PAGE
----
North Responds to School Shooting Threat


Grace Beecher

As a safety precaution Tiger Drive was the only entrance open to students amid shooting threats, December 17, 2021.

North implemented safety measures, including an increased police presence, amid school shooting threats circulating on social media Friday, December 17.

A national Tik Tok trend surfaced earlier this week naming December 17 as “National School Shooting Day.” Seemingly as a result of this trend, an anonymous user posted a threat specific to North, which surfaced on Snapchat. The post consisted of a picture of a handgun with a caption naming North. Despite the threat, the school day proceeded without incident.

In an email to Newton North families Friday morning, principal Henry Turner detailed the safety precautions that the school was undertaking. “The district and the Newton Police Department (NPD) are working closely with police across the region to document and assess these specific situations. NPD is aware that this image/post is similar to those circulating in other communities and is likely tied to the TikTok post that Superintendent Fleishman wrote to you about yesterday,” he said, adding “Of course, these situations cause extraordinary stress and anxiety for our students, staff, and families. We are taking all precautions and measures to keep our school community safe.”

The main entrance near Tiger Drive was the only open entrance for the day. Newton Police patrolled the buildings and surrounding neighborhoods, according to Turner’s email.

In an email warning parents about the “National School Shooting Day” trend, Superintendent David Fleishman said, “We take any threat to school safety extraordinarily seriously and investigate the situation regardless of the source. Even if the threats are deemed not credible, they cause a significant amount of stress for our students and staff.”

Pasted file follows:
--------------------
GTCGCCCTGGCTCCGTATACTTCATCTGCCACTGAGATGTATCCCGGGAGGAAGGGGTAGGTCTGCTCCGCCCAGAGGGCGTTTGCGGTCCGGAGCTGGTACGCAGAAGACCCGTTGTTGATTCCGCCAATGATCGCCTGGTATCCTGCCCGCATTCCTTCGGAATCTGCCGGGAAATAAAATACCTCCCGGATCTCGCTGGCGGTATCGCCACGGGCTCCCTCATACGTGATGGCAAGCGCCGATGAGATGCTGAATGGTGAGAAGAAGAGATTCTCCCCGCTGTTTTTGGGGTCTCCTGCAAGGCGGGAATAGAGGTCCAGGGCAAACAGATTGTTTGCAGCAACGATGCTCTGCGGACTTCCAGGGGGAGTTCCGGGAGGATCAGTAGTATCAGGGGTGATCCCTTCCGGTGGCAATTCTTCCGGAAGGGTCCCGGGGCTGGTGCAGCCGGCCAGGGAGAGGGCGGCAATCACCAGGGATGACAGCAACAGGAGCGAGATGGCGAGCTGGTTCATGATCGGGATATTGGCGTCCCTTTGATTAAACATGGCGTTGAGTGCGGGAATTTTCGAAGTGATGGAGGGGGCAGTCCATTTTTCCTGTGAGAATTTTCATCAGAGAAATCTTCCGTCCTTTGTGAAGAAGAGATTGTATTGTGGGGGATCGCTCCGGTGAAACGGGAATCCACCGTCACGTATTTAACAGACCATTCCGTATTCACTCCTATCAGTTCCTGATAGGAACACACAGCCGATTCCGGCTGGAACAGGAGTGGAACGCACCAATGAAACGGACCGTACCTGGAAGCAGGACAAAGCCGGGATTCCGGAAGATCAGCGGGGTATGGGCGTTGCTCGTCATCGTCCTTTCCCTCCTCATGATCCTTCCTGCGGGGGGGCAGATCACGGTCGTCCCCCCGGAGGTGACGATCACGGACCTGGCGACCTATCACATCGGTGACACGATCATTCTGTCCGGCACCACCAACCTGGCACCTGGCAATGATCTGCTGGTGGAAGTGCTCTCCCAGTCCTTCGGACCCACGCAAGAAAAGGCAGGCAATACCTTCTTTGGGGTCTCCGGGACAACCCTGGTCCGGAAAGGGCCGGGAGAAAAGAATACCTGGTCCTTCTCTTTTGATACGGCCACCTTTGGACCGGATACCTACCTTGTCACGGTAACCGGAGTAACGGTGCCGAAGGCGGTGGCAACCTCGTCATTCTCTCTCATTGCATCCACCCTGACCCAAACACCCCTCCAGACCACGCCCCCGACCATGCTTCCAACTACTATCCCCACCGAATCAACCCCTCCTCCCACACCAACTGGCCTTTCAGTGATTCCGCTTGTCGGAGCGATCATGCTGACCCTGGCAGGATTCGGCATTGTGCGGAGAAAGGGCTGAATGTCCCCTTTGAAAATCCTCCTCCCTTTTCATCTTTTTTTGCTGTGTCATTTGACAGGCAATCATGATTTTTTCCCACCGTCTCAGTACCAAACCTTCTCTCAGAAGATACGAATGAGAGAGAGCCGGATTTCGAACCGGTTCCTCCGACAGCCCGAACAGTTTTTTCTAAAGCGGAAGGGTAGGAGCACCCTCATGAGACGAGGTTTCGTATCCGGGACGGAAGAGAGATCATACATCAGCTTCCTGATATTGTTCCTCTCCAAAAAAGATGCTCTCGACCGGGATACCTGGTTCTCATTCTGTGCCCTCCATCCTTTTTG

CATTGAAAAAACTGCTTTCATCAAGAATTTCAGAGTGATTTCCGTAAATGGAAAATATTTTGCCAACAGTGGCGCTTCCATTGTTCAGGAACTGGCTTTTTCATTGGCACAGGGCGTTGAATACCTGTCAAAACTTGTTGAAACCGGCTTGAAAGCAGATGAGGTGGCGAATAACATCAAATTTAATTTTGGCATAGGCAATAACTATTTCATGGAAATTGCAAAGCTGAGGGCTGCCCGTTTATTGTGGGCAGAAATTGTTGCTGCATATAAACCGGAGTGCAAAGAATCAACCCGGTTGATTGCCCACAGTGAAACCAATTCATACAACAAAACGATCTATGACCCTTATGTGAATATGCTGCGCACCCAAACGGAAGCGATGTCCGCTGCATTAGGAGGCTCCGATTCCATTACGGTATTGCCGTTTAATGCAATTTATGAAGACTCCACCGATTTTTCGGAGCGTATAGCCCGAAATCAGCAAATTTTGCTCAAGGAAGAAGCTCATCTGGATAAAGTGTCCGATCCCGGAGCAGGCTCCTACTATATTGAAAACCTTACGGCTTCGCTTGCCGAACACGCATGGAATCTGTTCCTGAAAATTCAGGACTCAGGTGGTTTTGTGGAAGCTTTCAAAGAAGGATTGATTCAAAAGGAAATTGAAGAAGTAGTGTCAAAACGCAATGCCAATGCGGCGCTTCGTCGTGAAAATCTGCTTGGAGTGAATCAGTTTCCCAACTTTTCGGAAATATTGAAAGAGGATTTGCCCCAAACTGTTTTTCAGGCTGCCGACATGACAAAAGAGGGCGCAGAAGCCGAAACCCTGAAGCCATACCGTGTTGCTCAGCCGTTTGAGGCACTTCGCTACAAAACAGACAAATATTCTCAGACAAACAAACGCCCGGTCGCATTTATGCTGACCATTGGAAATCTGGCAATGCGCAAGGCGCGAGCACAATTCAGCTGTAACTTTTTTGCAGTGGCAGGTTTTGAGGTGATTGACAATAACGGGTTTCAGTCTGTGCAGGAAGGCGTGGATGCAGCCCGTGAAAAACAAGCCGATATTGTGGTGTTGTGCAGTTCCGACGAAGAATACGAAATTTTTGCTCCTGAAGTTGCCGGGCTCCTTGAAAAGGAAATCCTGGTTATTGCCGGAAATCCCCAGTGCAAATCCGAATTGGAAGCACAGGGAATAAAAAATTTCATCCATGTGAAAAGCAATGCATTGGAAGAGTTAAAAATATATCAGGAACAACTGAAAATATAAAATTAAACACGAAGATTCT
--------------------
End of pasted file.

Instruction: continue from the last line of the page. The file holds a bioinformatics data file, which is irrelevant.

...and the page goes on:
The threat interrupted classes with some teachers using class time to address the threat.

“I checked in with my first class today and asked how they were feeling, and it seemed like there was quite a bit of nervousness and anxiety around what’s happening,” said P.E. teacher Jenna Lashley. “I think that students and teachers alike were in a place that was a little bit more challenging to focus on.”

Some students and families chose not to come to school out of concern for their safety.

“I was really close to not coming to school, my mom did not want me to come at all,” said freshman Noa Layani. “I came because I felt safer after knowing there was going to be staff and police presence.”

For students that chose to come in, many still felt unsafe.

“If I were to rate how safe I feel on a scale of 1-10, on a normal day I feel like a 7 or 8, and today I’d say maybe a 5 or 6,” said freshman Meera Parekh.

Some students felt the administration didn’t take the threat seriously enough.

“If people are actually concerned then I don’t believe we should’ve actually had school today. But I think that we are all here, and the school is not really taking it seriously,” said freshman Alex Youman.

However, Spanish teacher Daniel Fabrizio said that the administration’s response was effective.

“I am not concerned at all with how our administration is handling it,” he said. “They’ve taken the threat seriously, even though there’s very little chance that something will actually happen here. They’ve increased the police presence. They’ve been talking to law enforcement, and communicating with families,” he added.